Yes, there are businesses which deliberately derail insurance claims for profit

By Matt McDonald and Chris Forder

When a natural disaster strikes an area and damages multiple properties in a community, it is often a magnet for third party businesses looking for opportunities to turn a profit (sometimes called ‘storm chasers’).

This phenomenon follows the events that are generally covered by property insurance, such as flood, fire, storm and hail. There are several methods used by these unscrupulous operators:

  • Some masquerade as representatives of the person’s insurer, including to advertise online using an insurer’s name and suggesting you can use their contact details to make a ‘claim’. It is not until the property owner tries to contact the insurer (using real contact details) that they realise no claim has been lodged. By this time, the third parties have generally already arranged for works to be carried out at inflated prices.
  • Some purport to act as claims managers/preparers, going door to door in impacted areas and applying pressure to vulnerable (often elderly) people to sign retainers. They then impose themselves as gatekeepers and often seek to cause delay and fabricate issues, in order to maximise their own fees.
  • Some operate as remediators or repairers, with a focus on vulnerable people with home insurance. Often the ‘contract’ they pressure people to sign includes an authority for them to communicate directly with the insurer. They may also ask for the keys and take control of the property, in the hope of excluding any representatives of the insurer from interfering or ‘taking over’. They will then seek to recover their costs from the insurer, ideally without the insured’s knowledge or involvement. This business model means they can freely charge excessive costs and perform unnecessary or low-quality work without harming their future business opportunities.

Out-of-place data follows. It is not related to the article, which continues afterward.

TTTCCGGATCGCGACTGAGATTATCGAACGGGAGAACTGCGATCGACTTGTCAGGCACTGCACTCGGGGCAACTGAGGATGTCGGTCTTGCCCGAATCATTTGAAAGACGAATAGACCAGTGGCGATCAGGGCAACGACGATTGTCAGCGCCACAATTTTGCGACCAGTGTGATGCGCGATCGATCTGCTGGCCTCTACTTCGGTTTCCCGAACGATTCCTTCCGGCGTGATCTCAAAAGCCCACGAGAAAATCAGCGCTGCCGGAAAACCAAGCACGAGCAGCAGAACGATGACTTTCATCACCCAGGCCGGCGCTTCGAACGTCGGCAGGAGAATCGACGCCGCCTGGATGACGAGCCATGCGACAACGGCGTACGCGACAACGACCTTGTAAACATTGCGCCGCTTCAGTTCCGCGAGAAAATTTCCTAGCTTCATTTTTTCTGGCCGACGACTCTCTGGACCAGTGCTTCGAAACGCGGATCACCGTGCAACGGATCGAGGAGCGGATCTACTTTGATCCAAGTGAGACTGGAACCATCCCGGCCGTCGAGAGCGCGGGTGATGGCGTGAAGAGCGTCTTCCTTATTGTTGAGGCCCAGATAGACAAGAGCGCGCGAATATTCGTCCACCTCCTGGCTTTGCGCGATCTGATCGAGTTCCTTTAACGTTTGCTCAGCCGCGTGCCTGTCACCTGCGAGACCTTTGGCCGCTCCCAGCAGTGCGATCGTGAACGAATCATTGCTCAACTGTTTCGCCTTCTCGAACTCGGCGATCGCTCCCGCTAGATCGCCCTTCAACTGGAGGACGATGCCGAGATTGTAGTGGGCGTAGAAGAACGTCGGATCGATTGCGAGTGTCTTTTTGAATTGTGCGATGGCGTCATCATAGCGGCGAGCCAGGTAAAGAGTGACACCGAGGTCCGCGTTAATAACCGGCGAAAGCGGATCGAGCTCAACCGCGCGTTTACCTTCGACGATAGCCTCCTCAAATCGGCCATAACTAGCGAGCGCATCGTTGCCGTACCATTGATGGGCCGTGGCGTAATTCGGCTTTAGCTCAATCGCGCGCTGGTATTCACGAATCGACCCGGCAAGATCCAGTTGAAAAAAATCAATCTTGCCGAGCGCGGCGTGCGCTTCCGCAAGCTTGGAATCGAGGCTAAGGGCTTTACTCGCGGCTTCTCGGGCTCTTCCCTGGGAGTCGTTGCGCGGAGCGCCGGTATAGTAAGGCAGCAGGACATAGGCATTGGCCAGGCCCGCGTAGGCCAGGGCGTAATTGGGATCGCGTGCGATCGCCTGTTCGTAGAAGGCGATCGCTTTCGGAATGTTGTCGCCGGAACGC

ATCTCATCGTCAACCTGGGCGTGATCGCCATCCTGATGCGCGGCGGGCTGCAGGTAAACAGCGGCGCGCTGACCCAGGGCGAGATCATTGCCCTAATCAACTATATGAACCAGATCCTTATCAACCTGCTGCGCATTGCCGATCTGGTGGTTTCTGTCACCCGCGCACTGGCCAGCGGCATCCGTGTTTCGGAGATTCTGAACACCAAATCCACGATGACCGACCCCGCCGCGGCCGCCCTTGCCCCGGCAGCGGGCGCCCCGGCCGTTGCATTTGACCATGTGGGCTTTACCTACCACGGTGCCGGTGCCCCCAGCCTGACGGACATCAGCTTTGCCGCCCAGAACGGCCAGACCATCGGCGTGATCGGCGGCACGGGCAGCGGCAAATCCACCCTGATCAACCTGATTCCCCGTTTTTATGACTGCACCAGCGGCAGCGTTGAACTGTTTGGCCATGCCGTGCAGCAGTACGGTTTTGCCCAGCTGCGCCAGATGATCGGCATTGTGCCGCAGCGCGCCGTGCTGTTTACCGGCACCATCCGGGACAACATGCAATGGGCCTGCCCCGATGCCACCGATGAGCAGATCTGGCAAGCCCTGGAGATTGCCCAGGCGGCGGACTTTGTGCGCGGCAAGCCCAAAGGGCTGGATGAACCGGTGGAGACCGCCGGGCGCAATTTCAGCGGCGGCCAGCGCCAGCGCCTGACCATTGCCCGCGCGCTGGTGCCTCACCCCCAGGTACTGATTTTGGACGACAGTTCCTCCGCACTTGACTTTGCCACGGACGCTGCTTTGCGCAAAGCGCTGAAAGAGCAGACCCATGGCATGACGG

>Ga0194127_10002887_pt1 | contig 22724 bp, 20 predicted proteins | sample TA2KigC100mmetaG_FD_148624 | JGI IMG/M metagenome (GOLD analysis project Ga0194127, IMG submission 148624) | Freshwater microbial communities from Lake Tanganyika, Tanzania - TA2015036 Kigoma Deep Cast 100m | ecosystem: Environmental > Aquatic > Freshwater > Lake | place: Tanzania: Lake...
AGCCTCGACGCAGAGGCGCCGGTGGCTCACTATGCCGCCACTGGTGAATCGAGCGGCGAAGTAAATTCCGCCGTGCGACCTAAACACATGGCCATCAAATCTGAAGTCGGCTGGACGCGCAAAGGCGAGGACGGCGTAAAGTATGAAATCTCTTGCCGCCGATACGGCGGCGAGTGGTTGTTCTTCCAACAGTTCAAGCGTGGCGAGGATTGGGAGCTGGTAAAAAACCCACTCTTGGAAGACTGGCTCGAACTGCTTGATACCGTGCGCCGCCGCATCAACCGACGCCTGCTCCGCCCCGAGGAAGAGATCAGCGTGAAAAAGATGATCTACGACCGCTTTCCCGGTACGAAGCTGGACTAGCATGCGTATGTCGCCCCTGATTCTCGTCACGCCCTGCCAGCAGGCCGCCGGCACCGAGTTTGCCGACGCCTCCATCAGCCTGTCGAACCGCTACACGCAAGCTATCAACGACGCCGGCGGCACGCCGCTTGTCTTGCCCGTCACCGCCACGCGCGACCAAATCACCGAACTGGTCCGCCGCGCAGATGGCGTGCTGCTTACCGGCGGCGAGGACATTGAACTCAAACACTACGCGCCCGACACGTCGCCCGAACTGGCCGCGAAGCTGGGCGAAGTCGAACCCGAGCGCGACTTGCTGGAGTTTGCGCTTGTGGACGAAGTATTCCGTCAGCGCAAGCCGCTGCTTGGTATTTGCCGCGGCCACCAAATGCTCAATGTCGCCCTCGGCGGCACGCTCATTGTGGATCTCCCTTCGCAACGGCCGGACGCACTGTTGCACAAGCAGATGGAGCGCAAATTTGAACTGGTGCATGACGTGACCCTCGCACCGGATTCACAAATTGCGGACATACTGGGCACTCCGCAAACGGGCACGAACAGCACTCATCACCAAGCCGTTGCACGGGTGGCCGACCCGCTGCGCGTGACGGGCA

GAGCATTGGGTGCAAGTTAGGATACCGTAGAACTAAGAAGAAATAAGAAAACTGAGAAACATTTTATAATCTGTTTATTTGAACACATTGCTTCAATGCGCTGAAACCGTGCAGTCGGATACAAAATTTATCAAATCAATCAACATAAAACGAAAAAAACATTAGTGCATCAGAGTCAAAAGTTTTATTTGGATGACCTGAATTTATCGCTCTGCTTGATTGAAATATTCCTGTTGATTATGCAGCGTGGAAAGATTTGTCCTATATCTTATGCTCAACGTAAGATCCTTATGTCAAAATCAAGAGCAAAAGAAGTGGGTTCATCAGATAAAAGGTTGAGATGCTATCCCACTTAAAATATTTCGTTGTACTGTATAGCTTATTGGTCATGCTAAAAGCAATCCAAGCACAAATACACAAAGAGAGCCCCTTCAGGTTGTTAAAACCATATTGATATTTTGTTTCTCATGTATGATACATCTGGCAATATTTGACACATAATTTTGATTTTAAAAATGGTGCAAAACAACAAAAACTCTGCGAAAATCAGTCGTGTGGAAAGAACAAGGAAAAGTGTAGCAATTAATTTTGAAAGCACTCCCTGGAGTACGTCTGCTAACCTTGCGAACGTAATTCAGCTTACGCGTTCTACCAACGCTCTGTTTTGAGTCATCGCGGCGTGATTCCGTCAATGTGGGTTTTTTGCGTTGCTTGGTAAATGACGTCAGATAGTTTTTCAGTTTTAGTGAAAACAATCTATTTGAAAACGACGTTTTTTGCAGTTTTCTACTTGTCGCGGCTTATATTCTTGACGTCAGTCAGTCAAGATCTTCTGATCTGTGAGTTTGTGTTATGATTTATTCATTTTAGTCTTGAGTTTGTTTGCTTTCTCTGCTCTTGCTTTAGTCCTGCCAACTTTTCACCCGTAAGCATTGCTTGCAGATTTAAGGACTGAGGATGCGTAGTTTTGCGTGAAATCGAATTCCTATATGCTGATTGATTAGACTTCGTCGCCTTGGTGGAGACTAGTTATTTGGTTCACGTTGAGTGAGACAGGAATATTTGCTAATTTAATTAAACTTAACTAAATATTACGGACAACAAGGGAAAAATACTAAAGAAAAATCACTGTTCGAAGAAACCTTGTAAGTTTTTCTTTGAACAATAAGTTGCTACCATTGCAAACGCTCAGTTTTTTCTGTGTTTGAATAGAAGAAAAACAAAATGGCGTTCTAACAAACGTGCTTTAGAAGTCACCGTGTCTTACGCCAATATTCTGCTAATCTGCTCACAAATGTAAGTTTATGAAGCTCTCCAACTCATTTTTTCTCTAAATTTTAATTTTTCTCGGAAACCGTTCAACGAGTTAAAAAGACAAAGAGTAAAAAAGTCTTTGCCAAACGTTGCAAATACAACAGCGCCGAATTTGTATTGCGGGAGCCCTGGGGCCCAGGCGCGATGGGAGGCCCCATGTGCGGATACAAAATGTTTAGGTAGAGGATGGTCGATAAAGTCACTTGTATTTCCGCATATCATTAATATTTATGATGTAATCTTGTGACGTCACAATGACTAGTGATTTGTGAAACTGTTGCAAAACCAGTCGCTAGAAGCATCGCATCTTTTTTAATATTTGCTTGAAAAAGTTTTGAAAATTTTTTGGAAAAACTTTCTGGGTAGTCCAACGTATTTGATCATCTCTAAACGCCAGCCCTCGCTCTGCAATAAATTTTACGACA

These operators can have a severe impact on both insurers and insureds. It can cause significant delay in the repair of properties and the payment of claims, and it can leave the insured with an uninsured liability they never intended to incur. These operators also tend to cause great distress to the people who fall victim to their schemes.

Fortunately, there are often legal remedies that are available to insurers and their customers in such circumstances. For example:

  • The entire contract with the third party business might be unenforceable, for example because there was not sufficient certainty or clarity about the key terms.
  • Certain terms and conditions may not be applicable because they were not properly incorporated into the contract. A common example is where terms and conditions are displayed on a website, but not brought to the insured’s attention.
  • Certain terms and conditions may be rendered void by the unfair contract terms regime in sections 23-28 of the Australian Consumer Law. This may apply to certain contracts if the term is unfair. What is meant by ‘unfair’ is set out in section 24, with examples in section 25.
  • The insured may be found to have terminated the contract long before the third party business actually stopped doing work (and incurring costs) or gave up control of the property. Costs incurred after a valid termination will not be claimable.
  • The insured may have a counterclaim against the third party business for breach of contract, especially if any of the work they did was defective or unsuitable and had to be rectified or re-done. That can be used to offset any amounts payable to that business.


Matt McDonald

Matt is an experienced insurance lawyer acting for leading insurers, specialising in public and product liability.

Chris Forder

Chris is a general insurance lawyer with expertise in building & construction claims and complex indemnity disputes.

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